Defects in GDF5 are the cause of brachydactyly type C (BDC) [MIM:113100]. BDC is an autosomal dominant disorder characterized by an abnormal shortness of the fingers and toes.
Defects in GDF5 are the cause of Du Pan syndrome (DPS) [MIM:228900]; also known as fibular hypoplasia and complex brachydactyly. Du Pan syndrome is a rare autosomal recessive condition characterized by absence of the fibulae and severe acromesomelic limb shortening with small, non-functional toes. Although milder, the phenotype resembles the autosomal recessive Hunter-Thompson [MIM:201250] and Grebe types [MIM:200700] of acromesomelic chondrodysplasia.
Defects in GDF5 are a cause of symphalangism proximal syndrome (SYM1) [MIM:185800]. SYM1 is characterized by the hereditary absence of the proximal interphalangeal (PIP) joints (Cushing symphalangism). Severity of PIP joint involvement diminishes towards the radial side. Distal interphalangeal joints are less frequently involved and metacarpophalangeal joints are rarely affected whereas carpal bone malformation and fusion are common. In the lower extremities, tarsal bone coalition is common. Conducive hearing loss is seen and is due to fusion of the stapes to the petrous part of the temporal bone.
Defects in GDF5 are the cause of multiple synostoses syndrome type 2 (SYNS2) [MIM:610017]. Multiple synostoses syndrome is an autosomal dominant condition characterized by progressive joint fusions of the fingers, wrists, ankles and cervical spine, characteristic facies and progressive conductive deafness.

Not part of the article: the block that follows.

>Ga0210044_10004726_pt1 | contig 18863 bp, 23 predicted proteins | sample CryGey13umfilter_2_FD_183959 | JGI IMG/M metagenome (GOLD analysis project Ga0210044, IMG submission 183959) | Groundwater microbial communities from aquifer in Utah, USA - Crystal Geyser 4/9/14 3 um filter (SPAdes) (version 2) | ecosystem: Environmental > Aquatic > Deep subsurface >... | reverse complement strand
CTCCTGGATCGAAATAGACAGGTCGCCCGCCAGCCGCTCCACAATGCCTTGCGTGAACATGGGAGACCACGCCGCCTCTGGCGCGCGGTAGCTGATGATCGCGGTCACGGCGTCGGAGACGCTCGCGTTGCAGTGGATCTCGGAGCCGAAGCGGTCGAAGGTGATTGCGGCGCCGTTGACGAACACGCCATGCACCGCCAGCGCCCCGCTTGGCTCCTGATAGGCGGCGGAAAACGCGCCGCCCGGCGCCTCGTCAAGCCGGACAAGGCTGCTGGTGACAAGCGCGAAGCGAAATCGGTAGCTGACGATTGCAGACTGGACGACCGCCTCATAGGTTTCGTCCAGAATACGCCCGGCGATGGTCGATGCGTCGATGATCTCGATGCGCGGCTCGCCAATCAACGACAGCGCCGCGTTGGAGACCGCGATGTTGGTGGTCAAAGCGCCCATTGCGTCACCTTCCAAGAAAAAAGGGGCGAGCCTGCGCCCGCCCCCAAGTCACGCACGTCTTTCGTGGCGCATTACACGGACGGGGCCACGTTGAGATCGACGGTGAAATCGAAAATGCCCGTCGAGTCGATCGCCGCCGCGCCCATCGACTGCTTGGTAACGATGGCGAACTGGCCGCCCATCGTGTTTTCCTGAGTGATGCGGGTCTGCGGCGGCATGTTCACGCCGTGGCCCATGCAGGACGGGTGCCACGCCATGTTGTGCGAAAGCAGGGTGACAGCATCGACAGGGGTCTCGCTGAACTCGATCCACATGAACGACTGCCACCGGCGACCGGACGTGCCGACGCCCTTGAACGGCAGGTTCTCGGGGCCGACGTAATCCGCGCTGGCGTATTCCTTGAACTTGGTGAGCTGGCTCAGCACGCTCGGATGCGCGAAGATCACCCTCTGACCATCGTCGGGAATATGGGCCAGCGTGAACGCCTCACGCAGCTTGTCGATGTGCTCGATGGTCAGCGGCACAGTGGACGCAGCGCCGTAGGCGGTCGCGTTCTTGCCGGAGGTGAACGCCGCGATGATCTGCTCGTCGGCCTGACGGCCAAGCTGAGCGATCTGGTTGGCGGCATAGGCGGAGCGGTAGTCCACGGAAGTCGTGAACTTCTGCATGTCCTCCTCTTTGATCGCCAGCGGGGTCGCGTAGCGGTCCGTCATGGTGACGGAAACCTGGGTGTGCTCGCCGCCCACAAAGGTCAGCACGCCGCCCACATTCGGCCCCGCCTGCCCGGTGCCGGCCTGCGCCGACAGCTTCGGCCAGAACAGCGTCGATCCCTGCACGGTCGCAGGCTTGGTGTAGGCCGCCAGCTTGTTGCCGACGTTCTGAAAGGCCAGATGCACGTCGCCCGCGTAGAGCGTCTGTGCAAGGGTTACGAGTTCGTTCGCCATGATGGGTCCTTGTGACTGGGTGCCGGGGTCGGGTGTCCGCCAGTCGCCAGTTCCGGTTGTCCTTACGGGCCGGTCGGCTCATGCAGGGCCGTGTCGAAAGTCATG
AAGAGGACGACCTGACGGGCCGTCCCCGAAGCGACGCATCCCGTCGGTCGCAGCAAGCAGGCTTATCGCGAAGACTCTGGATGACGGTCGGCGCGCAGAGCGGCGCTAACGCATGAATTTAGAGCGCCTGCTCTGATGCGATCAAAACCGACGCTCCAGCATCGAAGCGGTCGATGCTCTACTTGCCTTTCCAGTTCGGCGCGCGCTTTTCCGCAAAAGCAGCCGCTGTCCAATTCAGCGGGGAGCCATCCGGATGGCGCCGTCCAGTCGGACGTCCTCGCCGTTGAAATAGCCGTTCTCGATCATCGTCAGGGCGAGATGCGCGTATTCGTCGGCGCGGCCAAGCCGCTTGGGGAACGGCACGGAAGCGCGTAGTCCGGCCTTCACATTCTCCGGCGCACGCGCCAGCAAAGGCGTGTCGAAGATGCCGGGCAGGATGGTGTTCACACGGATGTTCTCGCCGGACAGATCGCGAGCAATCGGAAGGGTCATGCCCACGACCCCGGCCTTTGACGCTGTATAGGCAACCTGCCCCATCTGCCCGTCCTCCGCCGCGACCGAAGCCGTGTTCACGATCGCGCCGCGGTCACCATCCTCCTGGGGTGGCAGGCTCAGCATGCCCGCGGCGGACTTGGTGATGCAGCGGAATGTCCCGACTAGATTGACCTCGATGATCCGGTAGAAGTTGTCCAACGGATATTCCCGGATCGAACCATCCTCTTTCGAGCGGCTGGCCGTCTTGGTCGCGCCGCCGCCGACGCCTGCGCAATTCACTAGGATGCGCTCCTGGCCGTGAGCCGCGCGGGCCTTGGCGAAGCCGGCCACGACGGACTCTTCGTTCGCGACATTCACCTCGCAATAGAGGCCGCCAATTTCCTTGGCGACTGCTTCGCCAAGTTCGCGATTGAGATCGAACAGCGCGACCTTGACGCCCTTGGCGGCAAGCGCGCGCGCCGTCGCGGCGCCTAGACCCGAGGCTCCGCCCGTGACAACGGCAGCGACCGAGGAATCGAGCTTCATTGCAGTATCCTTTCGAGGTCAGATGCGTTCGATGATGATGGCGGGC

Defects in GDF5 are a cause of brachydactyly type A2 (BDA2) [MIM:112600]. Brachydactylies (BDs) are a group of inherited malformations characterized by shortening of the digits due to abnormal development of the phalanges and/or the metacarpals. They have been classified on an anatomic and genetic basis into five groups, A to E, including three subgroups (A1 to A3) that usually manifest as autosomal dominant traits.
Genetic variations in GDF5 are associated with susceptibility to osteoarthritis type 5 (OS5) [MIM:612400]. Osteoarthritis is a degenerative disease of the joints characterized by degradation of the hyaline articular cartilage and remodeling of the subchondral bone with sclerosis. Clinical symptoms include pain and joint stiffness often leading to significant disability and joint replacement.
Defects in GDF5 may be a cause of brachydactyly type A1 (BDA1) [MIM:112500]. Brachydactylies (BDs) are a group of inherited malformations characterized by shortening of the digits due to abnormal development of the phalanges and/or the metacarpals. They have been classified on an anatomic and genetic basis into five groups, A to E, including three subgroups (A1 to A3) that usually manifest as autosomal dominant traits.
Sequence similaritiesBelongs to the TGF-beta family.
- Information by UniProt
- BMP14 antibody
- Cartilage derived morphogenetic protein 1 antibody
- Cartilage-derived morphogenetic protein 1 antibody
ab166617 has not yet been referenced specifically in any publications.